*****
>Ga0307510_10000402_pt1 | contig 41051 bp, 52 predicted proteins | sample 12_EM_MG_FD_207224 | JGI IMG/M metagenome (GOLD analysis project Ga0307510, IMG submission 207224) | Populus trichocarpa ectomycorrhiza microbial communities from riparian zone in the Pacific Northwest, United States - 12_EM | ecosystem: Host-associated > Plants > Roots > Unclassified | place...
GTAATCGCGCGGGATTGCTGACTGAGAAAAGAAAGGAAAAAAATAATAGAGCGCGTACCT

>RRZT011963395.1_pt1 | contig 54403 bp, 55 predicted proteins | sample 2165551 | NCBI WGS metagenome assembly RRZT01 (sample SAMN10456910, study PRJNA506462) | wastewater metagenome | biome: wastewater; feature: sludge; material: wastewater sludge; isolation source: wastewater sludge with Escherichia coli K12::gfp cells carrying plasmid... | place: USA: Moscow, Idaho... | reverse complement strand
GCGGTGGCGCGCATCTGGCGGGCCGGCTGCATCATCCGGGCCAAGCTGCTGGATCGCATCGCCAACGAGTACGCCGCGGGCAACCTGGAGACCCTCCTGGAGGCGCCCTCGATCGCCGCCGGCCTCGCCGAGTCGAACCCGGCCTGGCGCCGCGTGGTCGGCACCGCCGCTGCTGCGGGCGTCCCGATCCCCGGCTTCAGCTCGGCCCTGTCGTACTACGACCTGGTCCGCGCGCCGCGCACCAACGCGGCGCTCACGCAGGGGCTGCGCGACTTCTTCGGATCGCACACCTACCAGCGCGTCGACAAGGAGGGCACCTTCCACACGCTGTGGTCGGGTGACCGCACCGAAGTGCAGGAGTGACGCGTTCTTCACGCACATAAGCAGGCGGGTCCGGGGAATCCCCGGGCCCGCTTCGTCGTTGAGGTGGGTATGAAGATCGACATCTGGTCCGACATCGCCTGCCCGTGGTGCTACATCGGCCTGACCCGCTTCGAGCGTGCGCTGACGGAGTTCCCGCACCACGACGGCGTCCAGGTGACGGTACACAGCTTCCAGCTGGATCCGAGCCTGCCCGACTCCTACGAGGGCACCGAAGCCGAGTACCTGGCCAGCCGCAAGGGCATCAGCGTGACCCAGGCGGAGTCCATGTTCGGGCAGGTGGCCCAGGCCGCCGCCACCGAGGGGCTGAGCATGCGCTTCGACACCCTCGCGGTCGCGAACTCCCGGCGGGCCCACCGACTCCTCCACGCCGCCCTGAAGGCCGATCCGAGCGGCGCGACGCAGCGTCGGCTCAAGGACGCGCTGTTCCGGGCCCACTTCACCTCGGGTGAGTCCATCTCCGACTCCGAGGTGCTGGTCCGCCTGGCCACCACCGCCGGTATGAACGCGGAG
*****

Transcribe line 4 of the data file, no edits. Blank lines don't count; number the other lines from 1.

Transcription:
GCGGTGGCGCGCATCTGGCGGGCCGGCTGCATCATCCGGGCCAAGCTGCTGGATCGCATCGCCAACGAGTACGCCGCGGGCAACCTGGAGACCCTCCTGGAGGCGCCCTCGATCGCCGCCGGCCTCGCCGAGTCGAACCCGGCCTGGCGCCGCGTGGTCGGCACCGCCGCTGCTGCGGGCGTCCCGATCCCCGGCTTCAGCTCGGCCCTGTCGTACTACGACCTGGTCCGCGCGCCGCGCACCAACGCGGCGCTCACGCAGGGGCTGCGCGACTTCTTCGGATCGCACACCTACCAGCGCGTCGACAAGGAGGGCACCTTCCACACGCTGTGGTCGGGTGACCGCACCGAAGTGCAGGAGTGACGCGTTCTTCACGCACATAAGCAGGCGGGTCCGGGGAATCCCCGGGCCCGCTTCGTCGTTGAGGTGGGTATGAAGATCGACATCTGGTCCGACATCGCCTGCCCGTGGTGCTACATCGGCCTGACCCGCTTCGAGCGTGCGCTGACGGAGTTCCCGCACCACGACGGCGTCCAGGTGACGGTACACAGCTTCCAGCTGGATCCGAGCCTGCCCGACTCCTACGAGGGCACCGAAGCCGAGTACCTGGCCAGCCGCAAGGGCATCAGCGTGACCCAGGCGGAGTCCATGTTCGGGCAGGTGGCCCAGGCCGCCGCCACCGAGGGGCTGAGCATGCGCTTCGACACCCTCGCGGTCGCGAACTCCCGGCGGGCCCACCGACTCCTCCACGCCGCCCTGAAGGCCGATCCGAGCGGCGCGACGCAGCGTCGGCTCAAGGACGCGCTGTTCCGGGCCCACTTCACCTCGGGTGAGTCCATCTCCGACTCCGAGGTGCTGGTCCGCCTGGCCACCACCGCCGGTATGAACGCGGAG